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Science Council Summary - A Symposium on the Promises and Perils of Proton Radiotherapy

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On-Line Evaluation System

(Available May 8 - June 8)


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Continuing Education Credits - Medical Physicists

This program has been approved by the Commission on Accreditation of Medical Physics Education Programs, Inc. (CAMPEP) for medical physics continuing education credits (MPCEC) to qualified medical physicists attending the Symposium.

Following the meeting and the close of the AAPM online evaluation system, AAPM will provide CAMPEP with participant contact information, credits earned, and the appropriate processing fees in order for individual participants to access their personal Symposium transcript via the CAMPEP online MPCEC Repository database. Registrants will be contacted with instructions for accessing the transcript via the CAMPEP website. The transcript will list a description of the sessions and the number of continuing education credits obtained.

Please be advised, CAMPEP transcripts are viewable via the CAMPEP online MPCEC Repository database. Participants will not receive a hardcopy CAMPEP transcript. Should a participant need a hardcopy of the Symposium transcript, an individual may order a hardcopy transcript from CAMPEP. View details here.

The AAPM Proton Symposium has been approved by the Medical Dosimetrist Certification Board (MDCB) for ARRT Category A credits. Medical dosimetrist participants who complete a post-meeting evaluation will be provided with a transcript to self-report credits to the MDCB.

Participating Vendor Literature Tables

We wish to thank our participating vendors for their support of the Promises and Perils of Proton Radiotherapy Symposium.

Symposium Objective

The Science Council of the American Association of Physicists in Medicine is proud to announce a Symposium on the Promises and Perils of Proton Radiotherapy

May 8 – 9, 2009
Radisson Plaza Lord Baltimore
Baltimore, MD


Target Audience: The program is aimed at radiation oncologists, medical physicists, biologists and health policy professionals.

The use of protons for radiation therapy offers theoretical advantages compared to external beam photon radiotherapy. Proton therapy enables lowering of the integral dose to the patient due to the finite range of protons. Protons also have a demonstrated advantage for treating small tumor volumes at shallow depths such as tumors of the eye and of the CNS such as chordomas and chondrosarcomas. Proton radiotherapy reduces the volume of normal tissue exposed to low doses, which is clinically significant with respect to the risk of second malignancies. This risk is notably more pronounced for younger patients than older ones, as younger patients are more at risk to future radiation induced cancers.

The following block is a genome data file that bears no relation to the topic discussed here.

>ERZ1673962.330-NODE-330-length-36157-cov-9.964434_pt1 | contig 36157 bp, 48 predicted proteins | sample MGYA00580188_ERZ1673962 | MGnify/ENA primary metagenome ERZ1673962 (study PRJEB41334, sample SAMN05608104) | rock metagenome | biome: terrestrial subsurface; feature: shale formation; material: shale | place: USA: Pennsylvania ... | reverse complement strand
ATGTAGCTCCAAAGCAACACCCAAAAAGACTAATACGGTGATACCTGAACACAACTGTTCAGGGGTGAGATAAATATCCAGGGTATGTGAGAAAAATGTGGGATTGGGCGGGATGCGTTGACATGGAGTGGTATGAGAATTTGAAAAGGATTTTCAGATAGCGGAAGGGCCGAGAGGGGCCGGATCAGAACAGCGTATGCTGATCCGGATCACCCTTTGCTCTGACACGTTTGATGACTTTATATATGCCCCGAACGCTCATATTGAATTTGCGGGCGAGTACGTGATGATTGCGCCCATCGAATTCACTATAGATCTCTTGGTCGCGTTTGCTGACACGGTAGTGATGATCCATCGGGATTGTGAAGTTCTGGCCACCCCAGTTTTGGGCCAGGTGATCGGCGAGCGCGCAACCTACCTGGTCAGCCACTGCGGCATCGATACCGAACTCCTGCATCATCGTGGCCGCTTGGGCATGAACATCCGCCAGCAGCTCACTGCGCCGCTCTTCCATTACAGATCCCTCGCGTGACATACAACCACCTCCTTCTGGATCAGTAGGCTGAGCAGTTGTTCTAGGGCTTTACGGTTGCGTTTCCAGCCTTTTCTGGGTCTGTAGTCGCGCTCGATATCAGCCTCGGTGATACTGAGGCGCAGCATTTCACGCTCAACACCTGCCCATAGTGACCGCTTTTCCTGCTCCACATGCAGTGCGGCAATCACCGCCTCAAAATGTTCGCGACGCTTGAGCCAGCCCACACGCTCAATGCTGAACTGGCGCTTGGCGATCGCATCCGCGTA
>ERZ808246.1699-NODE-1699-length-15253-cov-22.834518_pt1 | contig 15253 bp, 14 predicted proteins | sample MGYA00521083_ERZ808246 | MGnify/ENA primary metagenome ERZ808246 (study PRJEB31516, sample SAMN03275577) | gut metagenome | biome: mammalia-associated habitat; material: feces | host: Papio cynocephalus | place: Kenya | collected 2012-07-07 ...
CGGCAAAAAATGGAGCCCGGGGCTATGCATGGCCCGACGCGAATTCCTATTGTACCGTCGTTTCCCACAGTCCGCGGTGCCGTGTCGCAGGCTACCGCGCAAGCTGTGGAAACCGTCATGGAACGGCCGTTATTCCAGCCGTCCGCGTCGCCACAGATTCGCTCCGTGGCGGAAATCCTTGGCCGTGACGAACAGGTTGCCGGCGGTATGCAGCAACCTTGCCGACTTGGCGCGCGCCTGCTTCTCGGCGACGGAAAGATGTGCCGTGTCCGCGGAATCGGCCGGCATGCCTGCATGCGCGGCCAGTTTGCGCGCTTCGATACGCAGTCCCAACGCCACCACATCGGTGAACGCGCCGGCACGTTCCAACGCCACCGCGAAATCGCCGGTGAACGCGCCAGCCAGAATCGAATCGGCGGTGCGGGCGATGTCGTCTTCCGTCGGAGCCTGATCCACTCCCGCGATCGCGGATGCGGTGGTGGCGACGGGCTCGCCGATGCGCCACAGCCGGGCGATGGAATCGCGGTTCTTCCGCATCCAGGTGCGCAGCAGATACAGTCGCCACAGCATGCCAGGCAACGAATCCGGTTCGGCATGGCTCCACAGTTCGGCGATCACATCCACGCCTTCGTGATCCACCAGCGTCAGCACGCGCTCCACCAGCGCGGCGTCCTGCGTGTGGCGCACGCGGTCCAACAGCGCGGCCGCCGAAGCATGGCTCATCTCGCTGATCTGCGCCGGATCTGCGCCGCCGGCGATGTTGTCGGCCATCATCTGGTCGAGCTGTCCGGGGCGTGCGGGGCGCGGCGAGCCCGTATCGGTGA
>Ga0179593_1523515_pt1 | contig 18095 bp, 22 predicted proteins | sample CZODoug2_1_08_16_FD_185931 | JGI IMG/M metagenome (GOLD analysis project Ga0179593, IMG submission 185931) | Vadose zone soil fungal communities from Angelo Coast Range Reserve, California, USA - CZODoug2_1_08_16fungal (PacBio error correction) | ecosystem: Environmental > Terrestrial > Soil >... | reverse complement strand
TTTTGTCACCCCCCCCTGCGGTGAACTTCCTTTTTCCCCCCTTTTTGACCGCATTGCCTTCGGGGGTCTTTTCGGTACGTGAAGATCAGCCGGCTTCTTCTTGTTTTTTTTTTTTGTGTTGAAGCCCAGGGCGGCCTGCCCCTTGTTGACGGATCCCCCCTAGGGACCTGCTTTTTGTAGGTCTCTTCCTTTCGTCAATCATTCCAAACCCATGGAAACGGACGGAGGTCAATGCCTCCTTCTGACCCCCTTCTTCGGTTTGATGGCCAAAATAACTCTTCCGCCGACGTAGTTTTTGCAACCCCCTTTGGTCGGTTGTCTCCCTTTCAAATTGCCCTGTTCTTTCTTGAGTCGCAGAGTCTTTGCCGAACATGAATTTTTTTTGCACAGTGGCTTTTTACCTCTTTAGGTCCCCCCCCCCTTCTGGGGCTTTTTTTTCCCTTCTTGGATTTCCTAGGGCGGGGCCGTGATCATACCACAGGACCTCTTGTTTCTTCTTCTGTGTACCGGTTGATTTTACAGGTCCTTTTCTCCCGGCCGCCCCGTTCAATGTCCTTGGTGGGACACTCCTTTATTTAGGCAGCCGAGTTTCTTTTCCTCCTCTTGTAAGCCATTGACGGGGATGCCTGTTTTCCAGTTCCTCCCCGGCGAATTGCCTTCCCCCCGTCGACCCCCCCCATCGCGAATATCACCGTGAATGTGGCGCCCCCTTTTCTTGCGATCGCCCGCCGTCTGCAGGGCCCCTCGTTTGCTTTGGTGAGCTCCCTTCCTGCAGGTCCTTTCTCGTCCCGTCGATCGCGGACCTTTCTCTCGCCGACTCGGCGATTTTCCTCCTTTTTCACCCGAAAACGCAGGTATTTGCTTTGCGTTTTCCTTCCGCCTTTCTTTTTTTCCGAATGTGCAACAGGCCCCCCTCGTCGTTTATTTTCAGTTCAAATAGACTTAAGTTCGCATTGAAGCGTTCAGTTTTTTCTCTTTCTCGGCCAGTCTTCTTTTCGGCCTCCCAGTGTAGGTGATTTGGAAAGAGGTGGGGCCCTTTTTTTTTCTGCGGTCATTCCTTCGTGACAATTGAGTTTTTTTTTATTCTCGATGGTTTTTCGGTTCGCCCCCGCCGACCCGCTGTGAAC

However, proton therapy is less tolerant than photon therapy to uncertainties in both treatment planning and treatment delivery. Tissue inhomogeneities, motion and mis-registration of the target volume with the radiation beams have far more severe consequences in proton therapy compared to photon therapy. If the target volumes are to be adequately irradiated, and adjacent OARs are to be protected in proton therapy, it is essential:

With the rapid proliferation of proton facilities in the United States, the Science Council of the AAPM put forth the need for a teaching symposium that would be informative for current and future practitioners of proton radiotherapy. International experts will discuss issues such as current clinical practice and machinery, future developments in delivery and planning, and operational startup and ongoing costs. Controversies related to planning and treatment uncertainties, the question of clinical trials, and biological questions such as RBE and secondary neutrons will also be presented.

At the end of this symposium, attendees will learn about the: